Slums: Horrible Places You’ll Never Believe Exist In Nigerian Cities


People who live or grew up in places like Lekki-Lagos, G.R.A Port-Harcourt, Asokoro-Abuja, Satellite Town-Calabar, New Haven-Enugu, and some other sophisticated parts of Nigeria, will be marveled to find out about other places in the same city that are overcrowded, flooded, have dilapidated structures, stagnant waste and unhygienic environments. Every state in Nigeria including the federal capital, has at least one slum where poor people live in run-down houses way below the poverty line. Although some slums are worse than others, majority of them are water-logged and are used as alternative refuse dumps.

If Places like Abuja has slumps, it makes you wonder what the government is doing about them. But as is the norm in Nigeria, the rich will keep getting richer in their mansions, while the poor will keep wallowing in the slumps. Here, we have a list of slums in Nigeria, that you would not believe exist in cities where infrastructural development is at its peak. Some are indeed worse than others.

10. Edim Otop – Calabar


Edim Otop is a small community situated in the heart of Calabar, few kilometers away from Mageret Ekpo International Airport. This community is an overcrowded one and most families live together with their extended families in mini apartments. Residents of Edim Otop often experience land slides and road accidents due to the topography and location of the town. Despite being rich in agricultural products, most of these residents are poor and live below cleanliness level thereby reducing the place to a slum.

9. Abakpa-Nike – Enugu


Abakpa-Nike is located at the eastern part of Nigeria’s coal city, Enugu. The area is dominated by low-class residents who live in old houses and wear faded clothes. Due to the topography of Enugu, coal seems to be the most abundant element, and on the contrary, hinders the construction of water drilling facilities. Residents of Abakpa suffer a major lack of water among other necessary needs. While their counterparts in the urban parts of the city can afford to patronize tank water sellers, most Abakpa residents rely on rain and river water for domestic use.

8. Mushin – Lagos


Mushin, also known as “hustler city”, is the second most popular slum in Lagos. It has produced a couple of famous Nigerian Musicians who often times use the name in song lyrics to express how life in Mushin had been. Mushin is largely a congested residential area with inadequate sanitation and low-quality housing. It had 633,009 inhabitants at the 2006 Census and the number is on the rise every year.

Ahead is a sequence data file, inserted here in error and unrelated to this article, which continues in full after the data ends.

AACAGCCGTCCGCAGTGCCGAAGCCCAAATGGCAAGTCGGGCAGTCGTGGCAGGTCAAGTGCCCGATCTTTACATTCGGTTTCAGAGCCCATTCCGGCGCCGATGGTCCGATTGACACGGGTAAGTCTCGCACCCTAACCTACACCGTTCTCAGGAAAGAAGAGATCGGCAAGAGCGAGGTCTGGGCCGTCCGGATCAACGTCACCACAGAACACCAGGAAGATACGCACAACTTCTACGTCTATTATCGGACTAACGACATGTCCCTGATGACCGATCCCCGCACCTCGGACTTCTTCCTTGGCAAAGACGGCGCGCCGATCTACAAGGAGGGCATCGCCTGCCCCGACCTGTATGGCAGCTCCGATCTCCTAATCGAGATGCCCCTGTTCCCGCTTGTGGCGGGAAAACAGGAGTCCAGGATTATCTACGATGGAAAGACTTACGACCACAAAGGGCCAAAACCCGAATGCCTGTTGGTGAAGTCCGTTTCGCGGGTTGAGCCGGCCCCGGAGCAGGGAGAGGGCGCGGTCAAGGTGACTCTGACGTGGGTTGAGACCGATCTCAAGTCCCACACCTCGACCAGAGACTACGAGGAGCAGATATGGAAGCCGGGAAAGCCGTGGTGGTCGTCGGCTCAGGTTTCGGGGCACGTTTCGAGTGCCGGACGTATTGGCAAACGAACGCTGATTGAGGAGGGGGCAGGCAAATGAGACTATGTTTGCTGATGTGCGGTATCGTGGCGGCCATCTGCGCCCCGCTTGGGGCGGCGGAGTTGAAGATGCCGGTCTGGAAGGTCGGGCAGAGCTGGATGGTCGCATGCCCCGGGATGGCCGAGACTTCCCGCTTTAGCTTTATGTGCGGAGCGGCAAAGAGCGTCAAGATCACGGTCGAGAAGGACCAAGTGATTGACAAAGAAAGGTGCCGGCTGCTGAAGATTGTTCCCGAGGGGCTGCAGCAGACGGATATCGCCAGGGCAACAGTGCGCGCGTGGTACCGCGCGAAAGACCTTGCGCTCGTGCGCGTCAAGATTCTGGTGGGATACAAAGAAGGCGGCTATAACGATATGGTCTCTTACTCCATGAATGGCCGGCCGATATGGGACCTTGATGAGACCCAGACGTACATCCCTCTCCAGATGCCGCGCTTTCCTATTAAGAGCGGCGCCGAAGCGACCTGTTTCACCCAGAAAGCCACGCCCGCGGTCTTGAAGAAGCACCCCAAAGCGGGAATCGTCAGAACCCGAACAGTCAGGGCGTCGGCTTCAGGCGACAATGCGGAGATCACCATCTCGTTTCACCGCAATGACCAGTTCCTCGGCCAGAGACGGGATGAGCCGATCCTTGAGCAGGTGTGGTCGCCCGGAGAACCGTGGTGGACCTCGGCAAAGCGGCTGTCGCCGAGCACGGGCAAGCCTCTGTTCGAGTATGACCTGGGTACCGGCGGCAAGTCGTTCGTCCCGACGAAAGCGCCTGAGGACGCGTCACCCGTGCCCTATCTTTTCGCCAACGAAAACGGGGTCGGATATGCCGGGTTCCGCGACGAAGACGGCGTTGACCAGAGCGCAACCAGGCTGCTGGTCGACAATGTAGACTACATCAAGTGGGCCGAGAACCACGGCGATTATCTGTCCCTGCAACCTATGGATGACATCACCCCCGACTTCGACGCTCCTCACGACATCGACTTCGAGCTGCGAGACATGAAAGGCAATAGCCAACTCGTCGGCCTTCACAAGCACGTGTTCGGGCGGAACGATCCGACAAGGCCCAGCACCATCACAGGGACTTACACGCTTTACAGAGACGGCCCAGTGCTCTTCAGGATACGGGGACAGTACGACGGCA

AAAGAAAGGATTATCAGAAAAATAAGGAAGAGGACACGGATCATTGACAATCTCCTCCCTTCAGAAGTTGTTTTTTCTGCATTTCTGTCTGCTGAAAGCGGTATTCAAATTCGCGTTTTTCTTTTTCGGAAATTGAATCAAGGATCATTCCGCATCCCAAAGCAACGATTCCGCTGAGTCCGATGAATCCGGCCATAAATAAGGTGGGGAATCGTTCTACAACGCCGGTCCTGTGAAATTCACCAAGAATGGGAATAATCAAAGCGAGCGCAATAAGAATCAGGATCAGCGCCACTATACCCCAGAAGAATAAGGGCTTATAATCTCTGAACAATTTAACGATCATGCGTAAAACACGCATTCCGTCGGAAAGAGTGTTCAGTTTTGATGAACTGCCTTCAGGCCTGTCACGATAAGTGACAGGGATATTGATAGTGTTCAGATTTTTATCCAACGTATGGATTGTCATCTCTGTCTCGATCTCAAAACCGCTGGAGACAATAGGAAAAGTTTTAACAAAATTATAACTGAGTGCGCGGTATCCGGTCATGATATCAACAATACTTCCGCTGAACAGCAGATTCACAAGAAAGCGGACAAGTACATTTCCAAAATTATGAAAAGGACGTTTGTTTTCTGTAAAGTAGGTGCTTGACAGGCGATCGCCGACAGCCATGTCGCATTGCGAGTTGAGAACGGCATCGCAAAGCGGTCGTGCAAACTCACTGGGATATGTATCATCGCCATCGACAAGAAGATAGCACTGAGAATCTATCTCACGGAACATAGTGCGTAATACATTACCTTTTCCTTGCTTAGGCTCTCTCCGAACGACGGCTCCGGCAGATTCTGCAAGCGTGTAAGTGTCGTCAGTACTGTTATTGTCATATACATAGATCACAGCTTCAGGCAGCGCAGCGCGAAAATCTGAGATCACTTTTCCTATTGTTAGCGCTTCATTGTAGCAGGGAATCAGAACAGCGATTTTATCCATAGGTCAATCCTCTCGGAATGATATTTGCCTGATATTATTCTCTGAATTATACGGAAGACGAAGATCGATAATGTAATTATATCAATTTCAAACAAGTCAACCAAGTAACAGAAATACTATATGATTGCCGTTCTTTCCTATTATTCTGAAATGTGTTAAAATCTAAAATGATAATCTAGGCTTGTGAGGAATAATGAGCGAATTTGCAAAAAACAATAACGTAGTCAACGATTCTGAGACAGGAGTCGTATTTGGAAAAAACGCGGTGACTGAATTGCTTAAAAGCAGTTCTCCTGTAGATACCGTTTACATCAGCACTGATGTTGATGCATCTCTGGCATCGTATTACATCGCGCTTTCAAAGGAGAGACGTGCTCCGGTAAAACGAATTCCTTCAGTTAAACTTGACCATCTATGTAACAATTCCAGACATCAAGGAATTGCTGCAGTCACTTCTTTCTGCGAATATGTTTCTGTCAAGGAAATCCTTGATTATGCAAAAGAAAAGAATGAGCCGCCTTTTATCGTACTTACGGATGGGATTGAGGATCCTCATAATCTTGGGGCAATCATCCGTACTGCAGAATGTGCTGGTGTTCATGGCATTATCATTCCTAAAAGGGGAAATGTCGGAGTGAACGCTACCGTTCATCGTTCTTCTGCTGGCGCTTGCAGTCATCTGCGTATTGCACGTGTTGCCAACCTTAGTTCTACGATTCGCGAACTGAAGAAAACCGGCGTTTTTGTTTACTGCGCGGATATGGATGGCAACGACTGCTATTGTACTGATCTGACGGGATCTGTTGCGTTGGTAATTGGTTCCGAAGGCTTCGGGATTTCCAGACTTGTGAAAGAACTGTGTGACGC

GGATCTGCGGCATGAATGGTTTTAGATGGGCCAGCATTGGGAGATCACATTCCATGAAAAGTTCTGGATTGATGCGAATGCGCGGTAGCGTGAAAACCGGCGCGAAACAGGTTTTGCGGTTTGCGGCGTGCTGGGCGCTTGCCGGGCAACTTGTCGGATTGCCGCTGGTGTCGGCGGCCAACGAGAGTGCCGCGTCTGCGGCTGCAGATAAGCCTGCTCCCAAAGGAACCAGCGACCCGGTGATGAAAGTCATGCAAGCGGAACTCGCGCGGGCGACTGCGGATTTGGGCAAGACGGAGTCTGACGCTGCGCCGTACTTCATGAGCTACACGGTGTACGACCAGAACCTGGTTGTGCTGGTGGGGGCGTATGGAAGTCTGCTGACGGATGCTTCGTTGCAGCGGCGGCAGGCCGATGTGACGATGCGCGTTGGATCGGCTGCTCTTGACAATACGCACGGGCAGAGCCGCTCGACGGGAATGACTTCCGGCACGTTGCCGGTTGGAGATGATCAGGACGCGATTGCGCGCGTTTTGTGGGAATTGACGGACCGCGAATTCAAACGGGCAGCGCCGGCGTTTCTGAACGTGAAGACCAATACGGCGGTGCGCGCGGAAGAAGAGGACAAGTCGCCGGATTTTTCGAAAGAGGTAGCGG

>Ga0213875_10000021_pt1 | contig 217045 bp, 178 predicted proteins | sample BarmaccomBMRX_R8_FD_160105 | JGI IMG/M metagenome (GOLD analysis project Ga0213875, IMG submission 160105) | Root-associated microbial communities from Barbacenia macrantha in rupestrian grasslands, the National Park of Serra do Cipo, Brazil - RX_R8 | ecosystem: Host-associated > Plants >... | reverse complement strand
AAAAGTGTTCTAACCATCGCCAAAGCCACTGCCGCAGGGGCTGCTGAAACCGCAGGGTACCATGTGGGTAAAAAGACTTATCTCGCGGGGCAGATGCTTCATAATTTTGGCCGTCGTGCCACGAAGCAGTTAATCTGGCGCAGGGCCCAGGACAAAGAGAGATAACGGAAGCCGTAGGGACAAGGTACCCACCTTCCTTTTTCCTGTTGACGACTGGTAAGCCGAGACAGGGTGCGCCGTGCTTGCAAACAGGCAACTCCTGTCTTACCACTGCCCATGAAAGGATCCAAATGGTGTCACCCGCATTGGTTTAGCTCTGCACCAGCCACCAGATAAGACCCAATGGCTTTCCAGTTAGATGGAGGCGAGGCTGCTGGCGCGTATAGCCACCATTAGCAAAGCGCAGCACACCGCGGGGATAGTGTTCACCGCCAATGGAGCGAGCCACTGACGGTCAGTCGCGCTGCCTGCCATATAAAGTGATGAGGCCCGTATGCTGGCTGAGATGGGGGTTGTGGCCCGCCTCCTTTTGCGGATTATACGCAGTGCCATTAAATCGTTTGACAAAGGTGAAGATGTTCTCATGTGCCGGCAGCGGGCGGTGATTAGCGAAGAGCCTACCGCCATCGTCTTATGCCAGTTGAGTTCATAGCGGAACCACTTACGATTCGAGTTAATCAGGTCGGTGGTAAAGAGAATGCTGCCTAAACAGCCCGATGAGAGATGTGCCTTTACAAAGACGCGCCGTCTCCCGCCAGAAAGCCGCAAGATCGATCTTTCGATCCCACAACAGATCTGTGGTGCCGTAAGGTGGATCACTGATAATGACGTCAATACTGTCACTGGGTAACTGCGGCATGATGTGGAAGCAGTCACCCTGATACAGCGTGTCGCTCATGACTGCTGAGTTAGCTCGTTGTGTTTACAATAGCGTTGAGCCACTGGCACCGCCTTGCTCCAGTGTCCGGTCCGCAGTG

7. Inyanya Labour Camp – Abuja

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It is amazing that the country’s Capital with all of its sky scrappers and world-class hotels, has a slum in its midst. Inyanya Labor camp is Abuja’s filthiest slum. It was originally built by the Federal Government over 30 years ago to accommodate laborers who built the city. Over the years the place has downgraded as a result of the increasing large number of people living in the cluster with little or no means of taking care of themselves or their surroundings. Residents of Inyanya Camp can not afford three square meals, neither do they have money to send their children to good schools, therefore hope is the only thing that keeps them going.

6. Ajegunle – Lagos


Ajegunle is a district located at the heart of Lagos. It is the most popular slum in Nigeria and has produced notable footballers and musicians over the years. Popularly known as “AJ”, this slum is gradually outgrowing its indecent environmental nature, as former residents who have made wealth, and whose parents still live there are doing their quota to make the hood a better place to live in.